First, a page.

> of
> you allergic to serious philosophy is here:

I am not allergic to serious philosophy, and I am reading alot in that
direction, not as much as you I suppose.

> ``what do we mean by "is," and how does it come to pass that "is"
> means
> anything to us at all?'' -- This kind of question is what Being and
> ontology are about, and encoding this in the nature of a textual
> format
> and placing primacy on the text is the mistake of the knowledge
> representation groups and the Semantic Web in terms of philosophy.
> Basically, it's an unsound idea.

So you point me to a text from heidegger, are you placing "primacy" on
his text? now you are saying that the semantic web cannot do that as
I dont know if you have read about the 

various logical representations in n3, but that offers a great
expressive power

here is a great comparison of sowas context graphs to the semantic web

I hope to produce such a thing for arrow.

> The fundamental difference between the Arrow system's handling of
> this
> question and the Semantic Web may seem trivial to your perspective,
> but
> really are profound.

I am looking forward to understanding that.

> If you look for comments about Arrow over the years on the TUNES 
> mailing list,   you  will see a lot of background information for the
before > and after periods relating to my writing the paper:

I will download the mailing list archives and review them in detail.

> So, reviewing that paper is not very productive. 

Funny that it is sited by a couple of people on citeseer. 

I am going to review it as well.

> > Specifically  : Based on the definition of MetaText,
> > my hypothesis  is so far :
> > This is very similar to the work being done now by the introspector
> > project. The de/re-composable objects are in the introspector
> handled
> > by RDF gateways and de-reassemblers, not by rewriting everything in
> > lisp/smalltalk or someother funky language.
> Sure, but TUNES MetaText is not an idea you can isolate from the rest
> of TUNES. It's the idea of applying the HLL and its philosophy to
> expressions. That means that the reflective means has to be very
> direct,  succinct, and malleable (and multi-paradigm).
> Therefore, if you don't accept HLL ("funky language"?), you're
> missing the
> point of MetaText. 

I dont understand metatext or hll %100 yet. My feeling is that is is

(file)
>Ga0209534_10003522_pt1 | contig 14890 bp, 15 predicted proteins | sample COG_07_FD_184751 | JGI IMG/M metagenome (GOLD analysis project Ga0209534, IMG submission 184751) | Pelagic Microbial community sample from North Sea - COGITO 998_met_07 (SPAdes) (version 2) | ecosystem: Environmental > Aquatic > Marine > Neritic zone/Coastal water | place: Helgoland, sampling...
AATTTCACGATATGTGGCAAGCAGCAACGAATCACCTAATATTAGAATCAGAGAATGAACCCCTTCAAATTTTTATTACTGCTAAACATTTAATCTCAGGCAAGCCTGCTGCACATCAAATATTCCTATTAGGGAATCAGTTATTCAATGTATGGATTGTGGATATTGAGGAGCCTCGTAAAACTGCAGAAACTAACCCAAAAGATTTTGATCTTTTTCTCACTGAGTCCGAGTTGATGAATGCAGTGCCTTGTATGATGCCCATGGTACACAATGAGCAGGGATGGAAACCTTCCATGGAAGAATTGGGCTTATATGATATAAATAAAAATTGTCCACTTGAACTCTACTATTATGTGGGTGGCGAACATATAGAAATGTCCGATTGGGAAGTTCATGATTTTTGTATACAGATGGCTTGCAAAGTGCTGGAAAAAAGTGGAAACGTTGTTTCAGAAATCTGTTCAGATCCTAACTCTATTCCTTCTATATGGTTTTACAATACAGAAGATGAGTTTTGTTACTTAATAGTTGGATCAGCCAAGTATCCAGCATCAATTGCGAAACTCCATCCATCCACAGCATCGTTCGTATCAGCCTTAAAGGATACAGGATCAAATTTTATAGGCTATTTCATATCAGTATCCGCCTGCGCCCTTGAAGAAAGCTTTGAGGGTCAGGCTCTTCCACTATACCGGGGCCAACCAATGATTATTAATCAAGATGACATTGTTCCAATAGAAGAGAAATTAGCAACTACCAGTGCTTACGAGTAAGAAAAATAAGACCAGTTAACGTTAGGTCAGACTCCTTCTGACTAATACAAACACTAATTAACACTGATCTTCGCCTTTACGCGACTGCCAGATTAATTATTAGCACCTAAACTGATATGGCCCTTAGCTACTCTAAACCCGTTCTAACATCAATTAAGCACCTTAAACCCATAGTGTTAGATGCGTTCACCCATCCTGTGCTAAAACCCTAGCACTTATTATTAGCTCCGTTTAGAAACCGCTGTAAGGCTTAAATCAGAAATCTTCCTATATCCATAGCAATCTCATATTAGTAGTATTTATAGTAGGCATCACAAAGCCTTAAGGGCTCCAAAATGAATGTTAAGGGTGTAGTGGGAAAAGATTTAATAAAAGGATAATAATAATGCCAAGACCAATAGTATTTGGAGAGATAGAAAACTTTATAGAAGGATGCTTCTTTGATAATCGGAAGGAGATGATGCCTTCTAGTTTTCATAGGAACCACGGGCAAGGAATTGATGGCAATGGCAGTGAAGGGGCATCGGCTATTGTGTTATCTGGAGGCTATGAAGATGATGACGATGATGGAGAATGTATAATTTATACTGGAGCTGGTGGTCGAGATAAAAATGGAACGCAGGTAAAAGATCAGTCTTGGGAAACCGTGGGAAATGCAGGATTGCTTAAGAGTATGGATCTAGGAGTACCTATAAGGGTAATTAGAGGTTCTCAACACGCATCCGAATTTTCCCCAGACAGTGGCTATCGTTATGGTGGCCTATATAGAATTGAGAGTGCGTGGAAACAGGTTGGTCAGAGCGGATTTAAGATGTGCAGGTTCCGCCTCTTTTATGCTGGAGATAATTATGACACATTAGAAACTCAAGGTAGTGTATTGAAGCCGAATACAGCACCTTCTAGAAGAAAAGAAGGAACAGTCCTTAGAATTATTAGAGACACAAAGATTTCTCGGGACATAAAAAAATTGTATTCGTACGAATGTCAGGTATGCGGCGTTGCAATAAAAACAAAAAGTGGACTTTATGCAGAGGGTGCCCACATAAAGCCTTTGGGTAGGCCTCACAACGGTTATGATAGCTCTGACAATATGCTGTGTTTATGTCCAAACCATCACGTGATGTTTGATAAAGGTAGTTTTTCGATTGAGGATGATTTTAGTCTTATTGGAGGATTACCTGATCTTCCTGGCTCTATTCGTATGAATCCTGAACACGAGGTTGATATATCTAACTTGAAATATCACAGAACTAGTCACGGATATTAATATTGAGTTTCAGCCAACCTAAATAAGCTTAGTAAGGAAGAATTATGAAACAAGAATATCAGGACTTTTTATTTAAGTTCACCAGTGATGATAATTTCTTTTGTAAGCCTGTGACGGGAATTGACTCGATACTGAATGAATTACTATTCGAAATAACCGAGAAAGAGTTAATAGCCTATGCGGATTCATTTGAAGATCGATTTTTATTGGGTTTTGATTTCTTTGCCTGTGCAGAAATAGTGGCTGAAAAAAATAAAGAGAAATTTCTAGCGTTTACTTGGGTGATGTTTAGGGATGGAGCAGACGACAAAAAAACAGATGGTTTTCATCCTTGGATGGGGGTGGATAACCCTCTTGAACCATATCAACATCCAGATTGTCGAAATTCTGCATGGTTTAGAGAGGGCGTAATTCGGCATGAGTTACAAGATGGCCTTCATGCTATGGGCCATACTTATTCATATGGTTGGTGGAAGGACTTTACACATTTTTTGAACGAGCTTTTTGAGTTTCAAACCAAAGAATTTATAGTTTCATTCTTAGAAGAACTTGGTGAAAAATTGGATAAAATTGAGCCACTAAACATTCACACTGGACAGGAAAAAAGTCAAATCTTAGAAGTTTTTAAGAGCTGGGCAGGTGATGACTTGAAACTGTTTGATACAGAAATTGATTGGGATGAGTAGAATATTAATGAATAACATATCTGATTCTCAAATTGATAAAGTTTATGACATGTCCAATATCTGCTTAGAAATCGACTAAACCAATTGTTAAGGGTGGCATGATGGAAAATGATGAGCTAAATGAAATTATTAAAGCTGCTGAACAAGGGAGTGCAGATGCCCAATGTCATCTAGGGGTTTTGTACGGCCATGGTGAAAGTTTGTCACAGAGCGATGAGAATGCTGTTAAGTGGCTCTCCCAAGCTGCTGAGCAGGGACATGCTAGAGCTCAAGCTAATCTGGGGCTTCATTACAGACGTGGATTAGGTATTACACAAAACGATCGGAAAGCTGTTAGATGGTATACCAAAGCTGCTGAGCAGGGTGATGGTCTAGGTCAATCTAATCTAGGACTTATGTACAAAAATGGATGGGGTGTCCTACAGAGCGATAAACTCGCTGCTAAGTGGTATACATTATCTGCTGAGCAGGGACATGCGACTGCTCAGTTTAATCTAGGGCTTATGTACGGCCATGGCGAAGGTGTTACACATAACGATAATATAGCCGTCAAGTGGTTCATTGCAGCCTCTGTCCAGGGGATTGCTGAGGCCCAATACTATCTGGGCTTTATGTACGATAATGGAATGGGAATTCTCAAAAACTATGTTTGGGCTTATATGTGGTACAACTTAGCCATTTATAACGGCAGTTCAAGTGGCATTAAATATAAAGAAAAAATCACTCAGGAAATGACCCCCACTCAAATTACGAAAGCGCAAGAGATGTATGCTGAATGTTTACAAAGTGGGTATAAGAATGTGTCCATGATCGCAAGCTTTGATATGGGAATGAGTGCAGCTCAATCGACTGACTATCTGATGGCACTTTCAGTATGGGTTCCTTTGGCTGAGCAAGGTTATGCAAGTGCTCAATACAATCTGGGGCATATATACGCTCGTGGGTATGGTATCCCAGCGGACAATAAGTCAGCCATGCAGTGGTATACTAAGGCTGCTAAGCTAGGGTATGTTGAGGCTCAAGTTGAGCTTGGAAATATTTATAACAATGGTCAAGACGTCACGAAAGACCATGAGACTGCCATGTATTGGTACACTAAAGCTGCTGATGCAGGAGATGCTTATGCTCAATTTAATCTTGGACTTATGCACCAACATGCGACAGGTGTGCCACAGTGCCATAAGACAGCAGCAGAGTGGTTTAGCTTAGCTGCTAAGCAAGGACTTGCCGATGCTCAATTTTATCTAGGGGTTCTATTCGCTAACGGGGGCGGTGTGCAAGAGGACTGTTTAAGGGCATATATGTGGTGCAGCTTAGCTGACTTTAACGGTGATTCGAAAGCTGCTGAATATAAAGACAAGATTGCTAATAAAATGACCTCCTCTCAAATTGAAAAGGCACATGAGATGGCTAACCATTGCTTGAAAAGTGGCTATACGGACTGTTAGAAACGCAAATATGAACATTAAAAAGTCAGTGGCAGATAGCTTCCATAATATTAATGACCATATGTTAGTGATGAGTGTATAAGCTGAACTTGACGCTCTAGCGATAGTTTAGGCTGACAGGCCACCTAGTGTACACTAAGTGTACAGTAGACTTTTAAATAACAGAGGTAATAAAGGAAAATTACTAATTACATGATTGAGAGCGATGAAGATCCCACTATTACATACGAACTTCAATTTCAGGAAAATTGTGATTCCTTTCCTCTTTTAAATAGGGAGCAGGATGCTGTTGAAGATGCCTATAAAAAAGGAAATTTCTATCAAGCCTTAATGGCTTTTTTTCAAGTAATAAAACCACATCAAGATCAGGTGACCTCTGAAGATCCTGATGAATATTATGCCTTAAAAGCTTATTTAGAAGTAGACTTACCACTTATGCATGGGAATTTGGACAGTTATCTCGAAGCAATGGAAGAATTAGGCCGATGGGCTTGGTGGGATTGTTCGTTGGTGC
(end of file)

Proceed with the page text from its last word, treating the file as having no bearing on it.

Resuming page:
expressible as an application of the semantic web. I would be suprised
by anything else. 
> The Semantic Web is one possible reification, within an inefficient
> (less-expressive in a few ways) XML format (or syntactic equivalent),
> and
> is only one standard, even if it is a meta-standard. Yes, it's
> useful, but
> it's not of the same scale or scope.

I have yet to see the hll in some form of machine processsable form.

> Why don't you bring up the points of MetaText explanations and
> explain why
> you think each is satisfied by the Semantic Web? 

When I find the MetaText  explanations, i will. Can you point me in the
right direction please?

> Here's a source to cite:
> A horrible source, but it's Fare's writing and I only cleaned it up
> as
> much as occurred to me to be possible. I definitely know much more
> than
> this page implies, but I don't have a concrete plan to rewrite it
> accordint to, or time to develop one.

I dont agree with this at all. It is igoring about 5 years of
Look at REST, webservices. He is doing a disservice to perl. 

> Finally, the "funky language" comment is incredibly rude. 

Two wrongs dont make a right, but your comments on c, c++, c# and perl
are also rude.

Please accept my apology, I wont make any more statements like that.

> If you don't  understand why languages like those would be preferred
by > the TUNES project, then I suggest you go try to use them and learn
> them or  just  leave. 

Thats right, I am learning them. I see the need for a high level
language in the core of the system. 

> If you can't understand why language needs to be malleable and
> flexible,
> then you're hypocritical, since you trumpet XML standards and such,
> which
> are a reaction to the limitations of "non-funky languages". In Lisp
> or
> Smalltalk or related languages, there are fewer barriers between the
> base
> language and data-representation schemes or validators or even
> meta-standards. Lisp and Smalltalk as they are certainly need a lot
> of
> improvement, but you are hypocritical not to acknowledge the
> applicability
> of our reasoning in this matter.

Well, the CWM and n3 notation is also a 'funky' programming language.

Thanks for your time,
peace ,


James Michael DuPont